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Ending a Tenancy (England) | England | Practical Tips for a Pain-Free End of Tenancy Handover (England)

Tenants have varnished natural kitchen work surfaces

15 Nov 2021 | 4 comments

So tenants vacated and have sanded and varnished the landlord’s much loved natural wood work tops without permission. She is livid and getting a quote to restore them. I’ve advised her that if it went to a dispute, it may find that the tenant has improved the work tops.

Can the landlord deduct the cost to restore the worktops? And what is the likelyhood of her getting the result she wants?

This is the same landlord who served a section 21 back in February and had to refund the tenant 17 days rent for November.




  1. guildy

    That’s a tricky one because presumably the way to maintain natural wood worktops is to sand and varnish them periodically? (we’re no expert on this type of worktop, but presumably a special varnish would be needed to protect the harshness of it being used as a worktop).

    If the tenant has failed to correctly do this (either by the way it was sanded or incorrect varnish) then the chances of a dispute will be favourable to the landlord but otherwise, the tenant will just argue they were just maintaining as this type of worktop periodically requires.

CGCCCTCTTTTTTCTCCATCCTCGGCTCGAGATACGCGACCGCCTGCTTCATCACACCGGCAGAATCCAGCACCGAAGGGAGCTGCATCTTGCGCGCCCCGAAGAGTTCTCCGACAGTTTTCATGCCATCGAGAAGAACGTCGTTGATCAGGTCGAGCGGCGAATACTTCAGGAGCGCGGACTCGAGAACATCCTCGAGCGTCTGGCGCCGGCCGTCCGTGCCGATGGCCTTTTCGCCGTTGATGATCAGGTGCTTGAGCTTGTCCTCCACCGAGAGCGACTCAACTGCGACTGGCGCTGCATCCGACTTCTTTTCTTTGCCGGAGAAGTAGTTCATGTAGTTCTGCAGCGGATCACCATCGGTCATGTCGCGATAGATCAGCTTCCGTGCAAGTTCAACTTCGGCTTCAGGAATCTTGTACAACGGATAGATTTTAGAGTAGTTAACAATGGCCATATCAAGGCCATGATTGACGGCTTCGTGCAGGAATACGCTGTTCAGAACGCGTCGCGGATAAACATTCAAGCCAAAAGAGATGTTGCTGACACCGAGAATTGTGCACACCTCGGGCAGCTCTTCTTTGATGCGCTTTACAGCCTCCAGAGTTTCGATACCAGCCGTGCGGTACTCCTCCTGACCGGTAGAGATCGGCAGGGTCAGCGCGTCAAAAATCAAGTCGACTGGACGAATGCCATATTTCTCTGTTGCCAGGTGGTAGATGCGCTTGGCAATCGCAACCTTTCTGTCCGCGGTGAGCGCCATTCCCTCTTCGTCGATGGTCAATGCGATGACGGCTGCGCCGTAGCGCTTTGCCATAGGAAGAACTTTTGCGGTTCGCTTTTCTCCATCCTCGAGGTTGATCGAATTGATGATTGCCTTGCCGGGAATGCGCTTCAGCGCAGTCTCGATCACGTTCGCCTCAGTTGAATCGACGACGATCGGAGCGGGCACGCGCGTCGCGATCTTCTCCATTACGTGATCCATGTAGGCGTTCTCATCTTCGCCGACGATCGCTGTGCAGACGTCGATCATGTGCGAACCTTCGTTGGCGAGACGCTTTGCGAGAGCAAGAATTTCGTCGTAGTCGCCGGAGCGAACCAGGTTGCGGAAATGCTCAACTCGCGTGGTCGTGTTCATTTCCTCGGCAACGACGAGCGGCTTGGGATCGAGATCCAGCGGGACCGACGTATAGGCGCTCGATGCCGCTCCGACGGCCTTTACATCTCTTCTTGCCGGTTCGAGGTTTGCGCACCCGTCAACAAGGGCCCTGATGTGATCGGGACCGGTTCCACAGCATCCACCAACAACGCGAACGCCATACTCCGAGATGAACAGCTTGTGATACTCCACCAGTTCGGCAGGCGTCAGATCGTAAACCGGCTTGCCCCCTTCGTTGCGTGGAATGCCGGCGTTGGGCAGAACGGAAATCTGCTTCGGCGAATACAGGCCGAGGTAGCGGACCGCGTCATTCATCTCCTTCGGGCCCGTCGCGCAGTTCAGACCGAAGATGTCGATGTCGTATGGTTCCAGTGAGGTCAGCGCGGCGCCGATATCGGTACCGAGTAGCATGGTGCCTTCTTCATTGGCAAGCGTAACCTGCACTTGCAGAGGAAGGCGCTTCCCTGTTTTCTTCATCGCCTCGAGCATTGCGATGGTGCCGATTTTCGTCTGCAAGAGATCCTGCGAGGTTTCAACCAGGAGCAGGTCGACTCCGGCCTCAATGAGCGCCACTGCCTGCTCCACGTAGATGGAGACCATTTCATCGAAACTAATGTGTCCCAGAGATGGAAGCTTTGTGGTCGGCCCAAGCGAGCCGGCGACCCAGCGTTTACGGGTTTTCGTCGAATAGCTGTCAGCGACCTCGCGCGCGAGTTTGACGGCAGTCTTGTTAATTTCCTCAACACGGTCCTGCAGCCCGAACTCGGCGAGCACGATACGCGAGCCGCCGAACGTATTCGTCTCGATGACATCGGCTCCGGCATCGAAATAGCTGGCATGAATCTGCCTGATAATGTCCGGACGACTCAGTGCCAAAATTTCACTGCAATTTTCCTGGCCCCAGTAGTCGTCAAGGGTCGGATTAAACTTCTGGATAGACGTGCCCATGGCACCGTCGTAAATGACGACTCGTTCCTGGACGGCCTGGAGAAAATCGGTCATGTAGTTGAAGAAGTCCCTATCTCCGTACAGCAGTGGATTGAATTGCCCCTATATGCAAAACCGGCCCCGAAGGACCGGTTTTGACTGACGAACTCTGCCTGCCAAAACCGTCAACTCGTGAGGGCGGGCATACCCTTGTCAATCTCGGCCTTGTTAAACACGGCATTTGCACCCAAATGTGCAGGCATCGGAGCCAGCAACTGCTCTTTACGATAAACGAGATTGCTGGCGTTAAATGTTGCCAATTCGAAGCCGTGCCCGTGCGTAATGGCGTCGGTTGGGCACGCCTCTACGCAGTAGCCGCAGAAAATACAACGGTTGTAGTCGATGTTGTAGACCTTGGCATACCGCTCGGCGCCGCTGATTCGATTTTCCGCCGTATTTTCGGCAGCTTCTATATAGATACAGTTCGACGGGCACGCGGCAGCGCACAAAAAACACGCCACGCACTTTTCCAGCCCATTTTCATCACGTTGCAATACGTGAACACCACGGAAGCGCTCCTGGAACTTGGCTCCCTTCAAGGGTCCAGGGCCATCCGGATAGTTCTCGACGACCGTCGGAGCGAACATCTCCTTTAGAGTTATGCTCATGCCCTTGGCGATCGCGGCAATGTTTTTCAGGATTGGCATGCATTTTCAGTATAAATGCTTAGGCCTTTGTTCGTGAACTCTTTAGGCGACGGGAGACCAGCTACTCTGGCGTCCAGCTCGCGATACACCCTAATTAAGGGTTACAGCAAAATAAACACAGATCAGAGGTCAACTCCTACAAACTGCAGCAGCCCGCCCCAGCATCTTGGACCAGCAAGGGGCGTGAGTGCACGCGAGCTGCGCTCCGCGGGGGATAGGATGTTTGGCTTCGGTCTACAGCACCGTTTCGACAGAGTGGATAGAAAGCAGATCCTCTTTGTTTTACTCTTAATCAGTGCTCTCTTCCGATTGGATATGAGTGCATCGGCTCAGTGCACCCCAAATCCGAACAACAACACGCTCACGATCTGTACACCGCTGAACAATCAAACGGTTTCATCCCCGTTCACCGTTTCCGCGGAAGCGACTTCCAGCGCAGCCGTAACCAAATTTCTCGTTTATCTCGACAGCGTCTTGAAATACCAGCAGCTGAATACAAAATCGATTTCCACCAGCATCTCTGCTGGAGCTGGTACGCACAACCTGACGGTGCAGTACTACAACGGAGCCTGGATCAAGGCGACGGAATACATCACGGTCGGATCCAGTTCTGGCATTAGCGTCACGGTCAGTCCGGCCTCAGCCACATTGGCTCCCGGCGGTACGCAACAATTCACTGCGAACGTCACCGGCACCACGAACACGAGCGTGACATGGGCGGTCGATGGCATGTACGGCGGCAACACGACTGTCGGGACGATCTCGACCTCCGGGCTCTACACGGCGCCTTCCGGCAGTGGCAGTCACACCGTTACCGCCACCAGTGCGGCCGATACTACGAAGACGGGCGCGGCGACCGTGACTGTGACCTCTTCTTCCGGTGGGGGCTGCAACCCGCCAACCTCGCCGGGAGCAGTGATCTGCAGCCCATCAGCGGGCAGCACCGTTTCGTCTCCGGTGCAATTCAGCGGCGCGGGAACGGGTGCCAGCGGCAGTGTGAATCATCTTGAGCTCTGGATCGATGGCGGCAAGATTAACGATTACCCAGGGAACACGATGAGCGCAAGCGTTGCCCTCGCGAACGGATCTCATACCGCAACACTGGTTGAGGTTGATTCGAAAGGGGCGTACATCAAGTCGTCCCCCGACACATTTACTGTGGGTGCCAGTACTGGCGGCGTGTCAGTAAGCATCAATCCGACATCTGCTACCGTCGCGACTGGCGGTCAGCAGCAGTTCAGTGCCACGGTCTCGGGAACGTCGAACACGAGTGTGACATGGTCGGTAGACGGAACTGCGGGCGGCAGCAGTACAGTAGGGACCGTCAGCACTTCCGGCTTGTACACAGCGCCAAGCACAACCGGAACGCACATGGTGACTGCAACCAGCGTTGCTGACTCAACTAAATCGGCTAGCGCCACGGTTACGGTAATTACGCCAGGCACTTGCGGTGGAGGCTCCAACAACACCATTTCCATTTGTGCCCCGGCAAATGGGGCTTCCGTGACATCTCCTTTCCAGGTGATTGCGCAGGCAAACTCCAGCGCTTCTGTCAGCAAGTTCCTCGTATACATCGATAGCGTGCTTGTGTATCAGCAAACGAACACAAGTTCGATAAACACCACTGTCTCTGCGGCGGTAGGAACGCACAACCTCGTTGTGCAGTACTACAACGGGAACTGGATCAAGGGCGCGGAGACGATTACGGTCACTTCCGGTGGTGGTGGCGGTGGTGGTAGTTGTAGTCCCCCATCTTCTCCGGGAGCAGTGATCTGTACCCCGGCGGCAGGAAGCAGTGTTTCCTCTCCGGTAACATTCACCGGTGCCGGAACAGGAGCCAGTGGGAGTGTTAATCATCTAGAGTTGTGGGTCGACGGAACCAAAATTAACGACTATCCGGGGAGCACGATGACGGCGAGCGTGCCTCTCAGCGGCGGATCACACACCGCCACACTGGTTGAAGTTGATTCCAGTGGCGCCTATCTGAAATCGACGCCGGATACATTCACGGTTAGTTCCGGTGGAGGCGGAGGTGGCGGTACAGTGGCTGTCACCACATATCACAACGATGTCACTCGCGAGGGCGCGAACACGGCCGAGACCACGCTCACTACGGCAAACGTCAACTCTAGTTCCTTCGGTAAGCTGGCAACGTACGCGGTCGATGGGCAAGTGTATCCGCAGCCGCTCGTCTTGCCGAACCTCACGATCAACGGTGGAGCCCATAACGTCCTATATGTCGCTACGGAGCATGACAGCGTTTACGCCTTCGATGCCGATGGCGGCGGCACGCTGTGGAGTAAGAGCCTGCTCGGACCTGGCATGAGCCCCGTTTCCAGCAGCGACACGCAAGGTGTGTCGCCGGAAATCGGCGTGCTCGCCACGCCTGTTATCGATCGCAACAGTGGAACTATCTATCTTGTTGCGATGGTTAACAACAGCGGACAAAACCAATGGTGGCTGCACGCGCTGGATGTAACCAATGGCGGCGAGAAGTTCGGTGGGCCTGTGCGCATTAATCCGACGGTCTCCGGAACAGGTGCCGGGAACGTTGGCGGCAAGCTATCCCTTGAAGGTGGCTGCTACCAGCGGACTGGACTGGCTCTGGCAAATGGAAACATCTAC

It’s certainly one that we would use the free of charge dispute with because we wouldn’t like to predict the outcome if it went to court.

  2. kaysproperty

    Thank you for the reply.
    The landlord has said the work surfaces should have been oiled not varnished.
    I suppose we shall have to see what the dispute finds.

  3. kaysproperty

    It’s been over a week since the original deposit deduction claim was made by the landlord and she has now discovered that the tenants had also installed satellite TV and disposed of her aerial, leaving her without a TV signal. The cost to reinstate the aerial has been added to the deposit claim. Another £230.
    The tenants haven’t responded to the DPS or myself since their initial claim to 100% of their deposit which makes me a little worried. I’m wondering if they are seeking legal advice which leads to the question, can they by pass the deposit scheme and go straight to a legal claim? I wouldn’t have thought so as that’s what the DPS is for surely? Procedures have to be followed. Perhaps they are both busy. I’ve emailed them to ask if everything is ok and to remind them that they need to respond to the claim.

  4. guildy

    There’s no requirement for either party to use the dispute resolution but obviously court action is risky in respect of costs of the claim.

    If there’s no response in a couple of weeks, a single claim can be made.

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